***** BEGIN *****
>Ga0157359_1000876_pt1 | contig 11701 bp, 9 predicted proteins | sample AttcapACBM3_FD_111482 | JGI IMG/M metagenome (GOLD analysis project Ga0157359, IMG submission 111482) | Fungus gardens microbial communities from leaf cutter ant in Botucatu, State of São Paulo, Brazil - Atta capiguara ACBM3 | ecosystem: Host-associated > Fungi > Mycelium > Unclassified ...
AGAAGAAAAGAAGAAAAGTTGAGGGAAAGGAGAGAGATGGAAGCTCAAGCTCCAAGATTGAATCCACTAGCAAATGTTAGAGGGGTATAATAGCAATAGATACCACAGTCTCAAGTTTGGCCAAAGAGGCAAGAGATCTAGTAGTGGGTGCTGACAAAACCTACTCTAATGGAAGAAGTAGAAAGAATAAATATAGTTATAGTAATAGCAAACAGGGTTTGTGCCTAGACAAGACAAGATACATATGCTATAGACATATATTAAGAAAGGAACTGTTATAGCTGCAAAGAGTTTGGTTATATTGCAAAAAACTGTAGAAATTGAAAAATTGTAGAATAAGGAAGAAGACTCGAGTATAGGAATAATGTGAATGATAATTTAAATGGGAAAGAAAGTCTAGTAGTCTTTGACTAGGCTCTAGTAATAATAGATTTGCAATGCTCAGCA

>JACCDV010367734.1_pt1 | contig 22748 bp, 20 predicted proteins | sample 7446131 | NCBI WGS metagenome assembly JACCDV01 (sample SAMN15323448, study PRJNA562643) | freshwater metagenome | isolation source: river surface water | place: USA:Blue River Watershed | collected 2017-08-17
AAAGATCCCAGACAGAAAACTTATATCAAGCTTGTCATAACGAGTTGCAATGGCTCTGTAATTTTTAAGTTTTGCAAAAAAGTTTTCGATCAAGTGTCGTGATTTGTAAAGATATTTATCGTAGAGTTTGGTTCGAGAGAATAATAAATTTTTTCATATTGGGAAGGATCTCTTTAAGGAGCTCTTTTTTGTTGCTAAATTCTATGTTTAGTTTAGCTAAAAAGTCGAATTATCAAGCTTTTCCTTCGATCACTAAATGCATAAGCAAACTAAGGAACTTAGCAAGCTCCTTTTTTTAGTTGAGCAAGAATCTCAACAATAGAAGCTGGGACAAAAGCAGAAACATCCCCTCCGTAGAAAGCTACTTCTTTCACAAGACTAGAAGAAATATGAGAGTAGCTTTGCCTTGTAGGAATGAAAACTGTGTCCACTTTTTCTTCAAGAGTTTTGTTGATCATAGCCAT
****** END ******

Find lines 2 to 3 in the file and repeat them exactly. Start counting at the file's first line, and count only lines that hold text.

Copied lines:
AGAAGAAAAGAAGAAAAGTTGAGGGAAAGGAGAGAGATGGAAGCTCAAGCTCCAAGATTGAATCCACTAGCAAATGTTAGAGGGGTATAATAGCAATAGATACCACAGTCTCAAGTTTGGCCAAAGAGGCAAGAGATCTAGTAGTGGGTGCTGACAAAACCTACTCTAATGGAAGAAGTAGAAAGAATAAATATAGTTATAGTAATAGCAAACAGGGTTTGTGCCTAGACAAGACAAGATACATATGCTATAGACATATATTAAGAAAGGAACTGTTATAGCTGCAAAGAGTTTGGTTATATTGCAAAAAACTGTAGAAATTGAAAAATTGTAGAATAAGGAAGAAGACTCGAGTATAGGAATAATGTGAATGATAATTTAAATGGGAAAGAAAGTCTAGTAGTCTTTGACTAGGCTCTAGTAATAATAGATTTGCAATGCTCAGCA

>JACCDV010367734.1_pt1 | contig 22748 bp, 20 predicted proteins | sample 7446131 | NCBI WGS metagenome assembly JACCDV01 (sample SAMN15323448, study PRJNA562643) | freshwater metagenome | isolation source: river surface water | place: USA:Blue River Watershed | collected 2017-08-17